Tuesday, November 6, 2018

What Do You Find Scary in a Story?

Posted by: Maureen
While growing up I never watched scary movies, but I devoured books by Stephen King, Dean Koontz and other authors that I never thought might be considered horror. They were just…stories.

Sure, some might keep me up at night, and make me illuminate dark corners before I entered a room, but they weren’t scary, right? 

Then my avoidance of all scary movies ended when I met my future hubby, who loved everything scary and slasher movies. Suddenly I was plunged into watching way more scary movies than I ever wanted, and found I grew to kind of like some of them. 

Usually I prefer the ones that were more paranormal, thriller, or psychological suspense. It seems I’m one of many who like the suspense and a little bit of scare—in the movies, or stories, because in person I’m a wimp

Fiction vs Reality

Fiction allows us to do things we might be afraid to do in real life and experience the world through a character. The same can be achieved with writing. Things that would normally be frightening are more like a thrill or exciting in a book, not necessarily terrifying. Most of us can be a little braver when we can live vicariously through a character, whether it’s in a book, or a movie.  

Although I did find some movies such as A Nightmare on Elm Street, The Amityville Horror and The Shining and books such as Darkfall and Pet Cemetery, to be scarier than I anticipated, left to fester in my imagination for years after.

Scary or Not?

So naturally some of this seeps into my stories. But I’ve always
thought of my stories as having a little suspense, a dash of sarcasm and some supernatural stuff. Until I released my first novel in The Enchantlings series, Destiny Calling. 

To my surprise a couple websites listed my book under horror. I thought, perhaps it’s the cover, or the blurb? Then a friend, and avid reader, told me some parts of the book frightened her so much that she couldn’t read it at night. Others didn’t find it scary. Some said it was more thrilling, or suspenseful. It seems we each have our own impression of what’s scary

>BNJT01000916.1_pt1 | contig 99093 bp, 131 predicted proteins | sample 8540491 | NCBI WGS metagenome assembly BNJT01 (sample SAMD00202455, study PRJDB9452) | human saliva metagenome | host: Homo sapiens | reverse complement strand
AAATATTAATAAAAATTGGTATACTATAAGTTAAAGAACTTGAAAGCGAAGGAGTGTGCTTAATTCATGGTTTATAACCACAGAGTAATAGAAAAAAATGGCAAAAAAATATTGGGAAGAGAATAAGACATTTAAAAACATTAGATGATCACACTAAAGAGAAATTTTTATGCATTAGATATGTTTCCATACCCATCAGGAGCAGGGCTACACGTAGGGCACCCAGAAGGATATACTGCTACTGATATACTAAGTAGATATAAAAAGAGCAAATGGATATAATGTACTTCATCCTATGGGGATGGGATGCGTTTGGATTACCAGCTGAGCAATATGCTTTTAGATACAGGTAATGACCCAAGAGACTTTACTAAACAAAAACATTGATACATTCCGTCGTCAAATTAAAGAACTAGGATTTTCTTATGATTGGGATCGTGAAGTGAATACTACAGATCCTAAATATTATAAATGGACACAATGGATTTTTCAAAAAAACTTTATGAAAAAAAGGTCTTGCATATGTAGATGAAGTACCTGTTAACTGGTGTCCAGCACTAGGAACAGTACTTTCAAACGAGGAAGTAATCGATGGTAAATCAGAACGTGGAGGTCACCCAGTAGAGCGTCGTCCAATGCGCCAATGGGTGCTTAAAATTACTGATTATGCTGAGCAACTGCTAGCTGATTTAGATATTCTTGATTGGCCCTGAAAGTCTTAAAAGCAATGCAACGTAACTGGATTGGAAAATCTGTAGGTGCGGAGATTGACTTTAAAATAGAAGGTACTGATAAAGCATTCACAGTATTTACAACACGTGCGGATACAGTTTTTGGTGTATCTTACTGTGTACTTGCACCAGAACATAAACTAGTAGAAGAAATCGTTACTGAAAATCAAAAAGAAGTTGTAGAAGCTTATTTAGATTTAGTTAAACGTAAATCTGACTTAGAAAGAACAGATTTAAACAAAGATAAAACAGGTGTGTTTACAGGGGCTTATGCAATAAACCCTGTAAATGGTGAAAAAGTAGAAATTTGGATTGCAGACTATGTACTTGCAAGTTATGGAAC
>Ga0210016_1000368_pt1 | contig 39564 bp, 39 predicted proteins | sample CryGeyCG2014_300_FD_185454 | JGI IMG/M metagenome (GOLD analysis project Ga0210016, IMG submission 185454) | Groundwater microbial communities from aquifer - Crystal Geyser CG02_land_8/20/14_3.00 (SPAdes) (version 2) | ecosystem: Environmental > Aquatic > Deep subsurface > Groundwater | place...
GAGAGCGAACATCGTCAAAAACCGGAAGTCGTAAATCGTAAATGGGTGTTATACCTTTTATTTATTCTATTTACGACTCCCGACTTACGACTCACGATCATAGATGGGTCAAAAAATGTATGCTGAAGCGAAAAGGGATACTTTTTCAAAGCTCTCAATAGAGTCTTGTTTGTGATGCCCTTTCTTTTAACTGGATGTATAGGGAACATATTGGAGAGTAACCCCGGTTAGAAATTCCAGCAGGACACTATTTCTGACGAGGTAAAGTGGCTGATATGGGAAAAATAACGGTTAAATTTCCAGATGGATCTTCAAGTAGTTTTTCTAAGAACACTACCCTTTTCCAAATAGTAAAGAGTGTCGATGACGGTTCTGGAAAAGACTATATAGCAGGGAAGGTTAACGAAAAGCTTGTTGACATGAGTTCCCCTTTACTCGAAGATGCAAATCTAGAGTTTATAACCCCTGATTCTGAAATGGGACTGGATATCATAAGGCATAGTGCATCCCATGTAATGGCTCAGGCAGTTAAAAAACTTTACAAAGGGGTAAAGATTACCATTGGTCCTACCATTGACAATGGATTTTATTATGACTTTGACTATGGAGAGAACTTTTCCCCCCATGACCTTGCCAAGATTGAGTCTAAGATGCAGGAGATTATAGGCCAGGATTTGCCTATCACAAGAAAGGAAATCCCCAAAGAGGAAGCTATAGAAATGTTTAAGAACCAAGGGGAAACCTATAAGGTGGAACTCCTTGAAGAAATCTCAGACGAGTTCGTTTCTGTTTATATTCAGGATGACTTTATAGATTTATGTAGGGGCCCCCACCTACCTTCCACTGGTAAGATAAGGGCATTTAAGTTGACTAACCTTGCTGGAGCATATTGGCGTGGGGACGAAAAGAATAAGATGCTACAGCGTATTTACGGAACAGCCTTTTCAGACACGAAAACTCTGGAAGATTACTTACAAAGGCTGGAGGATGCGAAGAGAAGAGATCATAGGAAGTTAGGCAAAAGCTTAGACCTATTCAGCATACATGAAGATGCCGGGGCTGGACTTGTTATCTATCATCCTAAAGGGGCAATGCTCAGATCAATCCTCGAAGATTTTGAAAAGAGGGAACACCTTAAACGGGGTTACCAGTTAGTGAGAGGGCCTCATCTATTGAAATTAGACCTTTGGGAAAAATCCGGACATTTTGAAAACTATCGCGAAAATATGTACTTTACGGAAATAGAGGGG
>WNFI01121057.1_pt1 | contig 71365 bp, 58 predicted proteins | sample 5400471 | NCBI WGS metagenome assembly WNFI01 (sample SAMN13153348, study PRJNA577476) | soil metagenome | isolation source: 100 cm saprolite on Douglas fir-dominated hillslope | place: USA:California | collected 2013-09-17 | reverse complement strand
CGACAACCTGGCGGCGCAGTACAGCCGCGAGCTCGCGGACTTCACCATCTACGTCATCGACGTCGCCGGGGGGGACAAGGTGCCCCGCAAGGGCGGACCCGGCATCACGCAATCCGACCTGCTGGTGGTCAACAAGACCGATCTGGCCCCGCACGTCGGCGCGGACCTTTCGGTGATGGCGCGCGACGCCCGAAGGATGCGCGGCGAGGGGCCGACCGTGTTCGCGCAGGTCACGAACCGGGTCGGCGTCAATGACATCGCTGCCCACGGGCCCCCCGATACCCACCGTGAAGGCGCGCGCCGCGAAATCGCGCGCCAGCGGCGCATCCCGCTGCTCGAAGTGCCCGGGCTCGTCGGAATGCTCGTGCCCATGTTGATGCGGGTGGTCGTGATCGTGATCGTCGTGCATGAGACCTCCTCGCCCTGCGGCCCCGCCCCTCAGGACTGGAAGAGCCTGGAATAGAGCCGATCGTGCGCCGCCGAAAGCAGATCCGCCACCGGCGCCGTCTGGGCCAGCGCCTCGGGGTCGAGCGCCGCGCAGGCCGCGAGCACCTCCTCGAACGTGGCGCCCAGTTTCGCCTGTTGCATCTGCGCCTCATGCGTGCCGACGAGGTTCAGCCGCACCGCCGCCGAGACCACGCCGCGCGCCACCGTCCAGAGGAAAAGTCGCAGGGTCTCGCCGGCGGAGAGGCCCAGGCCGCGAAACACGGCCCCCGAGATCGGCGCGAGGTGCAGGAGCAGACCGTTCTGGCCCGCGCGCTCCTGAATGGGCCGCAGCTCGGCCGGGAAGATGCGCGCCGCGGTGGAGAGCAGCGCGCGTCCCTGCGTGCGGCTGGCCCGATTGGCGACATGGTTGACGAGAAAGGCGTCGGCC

Not a Chance

Last week my second book in The Enchantlings series, Not a Chance, was released. Some might think I made it a little scarier
than the first. Perhaps it’s because of the darker turn the story took when I came across this old abandoned building on one of my bike trails.

Others might feel Not a Chance is no more frightening than most paranormal. You’ll have to be the judge.

The last thing Hope Hallows wants is to become the latest headline. Living in a town that likes secrets, she prefers to keep hers hidden. Avoiding a nosy reporter’s questions about her ability to infuse euphoria or despair with a single touch, and those who crave this bliss, is nothing new. But having her brother’s annoying girlfriend, Berta, go missing is—especially when it makes Hope suspect number one. 

As a triplet, her resemblance to her beloved dead sister causes her family to grieve even more, and her escalating supernatural skills makes Griffith, her half-human-half-Oppressor boyfriend, wary. He wants to put his unsavory past behind him—this could include Hope—since her abilities remind him of the Underworld. 

In her desperate search to find Berta, she stumbles across a tunnel. Phantom voices within whisper that evil has been waiting for a new leader—and isn't she lucky, they've chosen Hope.

Do You Like to Be Scared?

Author Bio: Maureen Bonatch grew up in small town Pennsylvania and her love of the four seasons—hockey, biking, sweat pants and hibernation—keeps her there. While immersed in writing or reading paranormal romance and fantasy, she survives on caffeine, wine, music, and laughter. A feisty Shih Tzu keeps her in line. Find Maureen on her websiteFacebookTwitter

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